Three topics dominated the early FAS agenda: the need for domestic and international control of atomic energy, the need to educate the public on the promises and perils of atomic energy, and the harmful effects of secrecy on international trust and scientific growth. One of the biggest battles waged by the early FAS members and other concerned scientists was over civilian versus military control of nuclear energy. Many scientists distrusted the military, and envisioned limitless, clean energy if only the proper civilian controls could be established.
FAS did play at least a minor role in the international monitoring and control of atomic energy and weapons. Although it is difficult to assess FAS impact on the process, the formation of the U.S. Atomic Energy Commission in 1946, a civilian entity that regulated nuclear energy and controlled national research, was a major success in the battle for civilian control of atomic energy (Hewlett and Anderson 1972). In general, however, FAS members always faced limits on what their technical data and scientific knowledge could contribute to international and domestic nuclear politics.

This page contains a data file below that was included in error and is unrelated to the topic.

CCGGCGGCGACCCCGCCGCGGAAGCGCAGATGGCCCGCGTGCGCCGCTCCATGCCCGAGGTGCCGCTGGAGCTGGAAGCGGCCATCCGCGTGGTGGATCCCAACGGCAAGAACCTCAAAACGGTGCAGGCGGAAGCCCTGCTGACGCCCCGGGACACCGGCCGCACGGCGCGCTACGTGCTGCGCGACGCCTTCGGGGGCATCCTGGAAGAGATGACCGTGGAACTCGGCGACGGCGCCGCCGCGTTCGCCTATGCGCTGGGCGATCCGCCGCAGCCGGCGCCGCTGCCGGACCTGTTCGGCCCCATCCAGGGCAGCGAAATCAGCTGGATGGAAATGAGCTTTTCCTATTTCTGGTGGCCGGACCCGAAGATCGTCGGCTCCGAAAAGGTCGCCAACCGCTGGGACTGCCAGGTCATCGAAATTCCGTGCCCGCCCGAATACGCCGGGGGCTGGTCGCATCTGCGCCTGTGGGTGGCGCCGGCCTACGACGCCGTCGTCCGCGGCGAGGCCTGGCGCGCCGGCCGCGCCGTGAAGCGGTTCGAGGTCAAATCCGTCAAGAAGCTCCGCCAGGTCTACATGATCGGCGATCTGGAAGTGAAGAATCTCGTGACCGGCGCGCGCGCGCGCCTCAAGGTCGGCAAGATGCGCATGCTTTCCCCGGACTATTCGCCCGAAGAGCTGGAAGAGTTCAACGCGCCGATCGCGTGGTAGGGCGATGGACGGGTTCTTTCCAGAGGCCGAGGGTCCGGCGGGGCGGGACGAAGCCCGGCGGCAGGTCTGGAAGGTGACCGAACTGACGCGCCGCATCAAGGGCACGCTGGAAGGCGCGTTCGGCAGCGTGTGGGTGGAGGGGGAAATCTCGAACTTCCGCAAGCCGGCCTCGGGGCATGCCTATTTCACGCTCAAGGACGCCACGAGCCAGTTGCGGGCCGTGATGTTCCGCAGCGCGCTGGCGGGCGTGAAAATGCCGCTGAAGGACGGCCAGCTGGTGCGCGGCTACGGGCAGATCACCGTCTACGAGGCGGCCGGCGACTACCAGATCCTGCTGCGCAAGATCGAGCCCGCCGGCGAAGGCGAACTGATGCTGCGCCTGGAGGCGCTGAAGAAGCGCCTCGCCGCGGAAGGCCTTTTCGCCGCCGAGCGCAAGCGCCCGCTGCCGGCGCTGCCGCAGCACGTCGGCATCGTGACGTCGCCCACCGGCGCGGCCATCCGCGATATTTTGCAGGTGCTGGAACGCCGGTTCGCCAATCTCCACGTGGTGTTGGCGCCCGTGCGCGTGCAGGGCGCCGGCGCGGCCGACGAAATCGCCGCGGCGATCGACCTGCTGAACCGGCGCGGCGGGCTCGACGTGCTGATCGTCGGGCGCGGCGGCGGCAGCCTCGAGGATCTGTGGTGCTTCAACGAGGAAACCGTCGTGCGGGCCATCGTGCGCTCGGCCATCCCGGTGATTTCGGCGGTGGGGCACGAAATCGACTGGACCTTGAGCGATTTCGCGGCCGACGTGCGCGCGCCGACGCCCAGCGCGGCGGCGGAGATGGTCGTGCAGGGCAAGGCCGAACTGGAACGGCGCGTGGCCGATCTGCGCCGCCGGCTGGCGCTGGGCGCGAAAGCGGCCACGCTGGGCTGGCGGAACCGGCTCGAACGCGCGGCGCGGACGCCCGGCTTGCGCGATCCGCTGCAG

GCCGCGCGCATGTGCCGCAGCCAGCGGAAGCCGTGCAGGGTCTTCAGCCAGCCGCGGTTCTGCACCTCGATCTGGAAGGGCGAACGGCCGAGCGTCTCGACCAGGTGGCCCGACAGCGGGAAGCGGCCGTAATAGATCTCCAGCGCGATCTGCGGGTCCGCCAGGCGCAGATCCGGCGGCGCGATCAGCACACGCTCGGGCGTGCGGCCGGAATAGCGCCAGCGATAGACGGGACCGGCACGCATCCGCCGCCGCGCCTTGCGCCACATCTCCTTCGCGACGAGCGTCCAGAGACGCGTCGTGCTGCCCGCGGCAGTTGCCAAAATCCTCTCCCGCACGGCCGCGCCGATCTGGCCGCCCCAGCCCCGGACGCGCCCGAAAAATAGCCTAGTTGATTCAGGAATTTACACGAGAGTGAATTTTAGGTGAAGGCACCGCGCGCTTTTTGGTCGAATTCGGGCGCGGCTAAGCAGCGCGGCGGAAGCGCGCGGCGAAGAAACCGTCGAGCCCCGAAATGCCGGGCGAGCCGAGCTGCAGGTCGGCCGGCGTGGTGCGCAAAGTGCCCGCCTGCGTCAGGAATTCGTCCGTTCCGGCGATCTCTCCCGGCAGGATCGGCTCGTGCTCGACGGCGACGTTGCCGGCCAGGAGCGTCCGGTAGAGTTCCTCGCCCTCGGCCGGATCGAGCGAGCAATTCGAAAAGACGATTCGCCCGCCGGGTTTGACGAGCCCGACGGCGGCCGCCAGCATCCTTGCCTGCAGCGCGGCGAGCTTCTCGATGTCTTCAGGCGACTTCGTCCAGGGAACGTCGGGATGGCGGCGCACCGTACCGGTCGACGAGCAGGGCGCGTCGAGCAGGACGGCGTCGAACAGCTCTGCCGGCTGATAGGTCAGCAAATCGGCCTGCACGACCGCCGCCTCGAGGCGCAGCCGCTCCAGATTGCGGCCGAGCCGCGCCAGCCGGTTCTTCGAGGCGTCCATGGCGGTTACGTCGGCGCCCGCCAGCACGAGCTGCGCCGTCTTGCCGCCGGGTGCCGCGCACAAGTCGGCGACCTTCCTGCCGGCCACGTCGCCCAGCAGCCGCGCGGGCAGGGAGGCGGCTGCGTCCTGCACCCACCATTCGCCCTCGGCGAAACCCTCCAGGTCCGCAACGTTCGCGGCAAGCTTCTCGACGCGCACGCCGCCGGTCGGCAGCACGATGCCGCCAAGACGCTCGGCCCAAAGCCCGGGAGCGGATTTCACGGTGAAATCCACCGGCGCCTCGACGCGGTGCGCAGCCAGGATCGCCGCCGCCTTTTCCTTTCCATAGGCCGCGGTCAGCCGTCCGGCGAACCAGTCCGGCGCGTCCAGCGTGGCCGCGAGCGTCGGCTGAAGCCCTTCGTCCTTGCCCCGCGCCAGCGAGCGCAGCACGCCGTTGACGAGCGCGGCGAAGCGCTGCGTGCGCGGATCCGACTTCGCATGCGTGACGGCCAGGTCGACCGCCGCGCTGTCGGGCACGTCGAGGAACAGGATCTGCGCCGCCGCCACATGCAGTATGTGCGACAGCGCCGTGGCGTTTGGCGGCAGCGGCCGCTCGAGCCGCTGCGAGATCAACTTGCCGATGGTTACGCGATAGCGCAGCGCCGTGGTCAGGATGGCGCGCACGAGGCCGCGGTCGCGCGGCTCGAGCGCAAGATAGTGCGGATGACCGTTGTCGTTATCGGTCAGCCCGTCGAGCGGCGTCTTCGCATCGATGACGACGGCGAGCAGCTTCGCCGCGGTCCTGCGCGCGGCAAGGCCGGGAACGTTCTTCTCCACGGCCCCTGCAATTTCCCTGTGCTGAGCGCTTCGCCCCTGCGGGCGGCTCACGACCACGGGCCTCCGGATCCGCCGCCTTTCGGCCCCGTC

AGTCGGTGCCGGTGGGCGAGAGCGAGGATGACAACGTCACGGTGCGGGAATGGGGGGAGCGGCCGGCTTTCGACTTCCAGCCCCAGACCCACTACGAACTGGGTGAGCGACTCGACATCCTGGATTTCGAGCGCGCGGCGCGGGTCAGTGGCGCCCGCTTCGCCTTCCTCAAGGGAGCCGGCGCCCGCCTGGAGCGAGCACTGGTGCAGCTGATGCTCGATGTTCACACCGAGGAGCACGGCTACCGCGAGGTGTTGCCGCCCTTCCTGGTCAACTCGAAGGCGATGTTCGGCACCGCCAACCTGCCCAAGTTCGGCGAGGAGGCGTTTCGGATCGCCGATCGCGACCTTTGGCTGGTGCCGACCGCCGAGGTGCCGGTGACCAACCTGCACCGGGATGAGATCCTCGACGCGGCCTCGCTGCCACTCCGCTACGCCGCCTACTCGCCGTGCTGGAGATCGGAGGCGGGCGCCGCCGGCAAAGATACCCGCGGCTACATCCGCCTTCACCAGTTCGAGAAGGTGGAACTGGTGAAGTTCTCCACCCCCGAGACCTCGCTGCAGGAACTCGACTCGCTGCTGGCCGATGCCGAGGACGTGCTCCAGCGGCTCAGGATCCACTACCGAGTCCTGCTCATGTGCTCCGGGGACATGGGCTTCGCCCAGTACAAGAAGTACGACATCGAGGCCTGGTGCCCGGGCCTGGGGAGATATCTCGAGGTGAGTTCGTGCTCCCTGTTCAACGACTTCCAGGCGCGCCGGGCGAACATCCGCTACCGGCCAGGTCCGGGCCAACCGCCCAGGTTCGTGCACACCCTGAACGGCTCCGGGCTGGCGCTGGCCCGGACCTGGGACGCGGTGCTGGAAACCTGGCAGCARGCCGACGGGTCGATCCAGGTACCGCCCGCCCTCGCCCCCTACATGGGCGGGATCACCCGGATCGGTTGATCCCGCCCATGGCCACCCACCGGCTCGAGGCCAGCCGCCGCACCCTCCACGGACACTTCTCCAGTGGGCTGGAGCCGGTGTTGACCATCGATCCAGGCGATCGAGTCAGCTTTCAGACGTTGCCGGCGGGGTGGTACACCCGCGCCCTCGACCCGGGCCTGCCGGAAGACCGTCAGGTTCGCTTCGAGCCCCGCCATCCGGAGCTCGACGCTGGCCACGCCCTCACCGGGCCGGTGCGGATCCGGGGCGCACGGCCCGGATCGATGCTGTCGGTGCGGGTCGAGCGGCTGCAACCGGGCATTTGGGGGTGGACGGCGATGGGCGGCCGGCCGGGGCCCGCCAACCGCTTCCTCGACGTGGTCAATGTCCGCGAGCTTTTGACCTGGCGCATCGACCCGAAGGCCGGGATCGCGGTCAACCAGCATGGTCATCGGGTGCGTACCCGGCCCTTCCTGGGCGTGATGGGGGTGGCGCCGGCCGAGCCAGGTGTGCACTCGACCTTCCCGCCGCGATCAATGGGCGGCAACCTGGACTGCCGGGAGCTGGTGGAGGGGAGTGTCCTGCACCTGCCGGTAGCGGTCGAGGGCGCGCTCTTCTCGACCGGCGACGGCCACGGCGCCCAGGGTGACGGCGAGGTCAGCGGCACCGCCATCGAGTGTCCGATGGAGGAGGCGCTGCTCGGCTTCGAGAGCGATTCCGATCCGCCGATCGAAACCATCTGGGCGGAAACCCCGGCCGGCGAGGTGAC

A period of disenchantment and diminished influence ensued after the early post-war years. Members defended the integrity of science and civil liberties of scientists vigorously, while their demands for a positive role in policy making waned. Although not a member of FAS, the judgment of J. Robert Oppenheimer as a security risk in 1953 further weakened the political clout of scientists by attacking their image of trustworthiness and independence. After the McCarthy era, members adopted more modest expectations about the contributions of scientists to public life. The increased incorporation of scientists into government also forced FAS to adjust its role.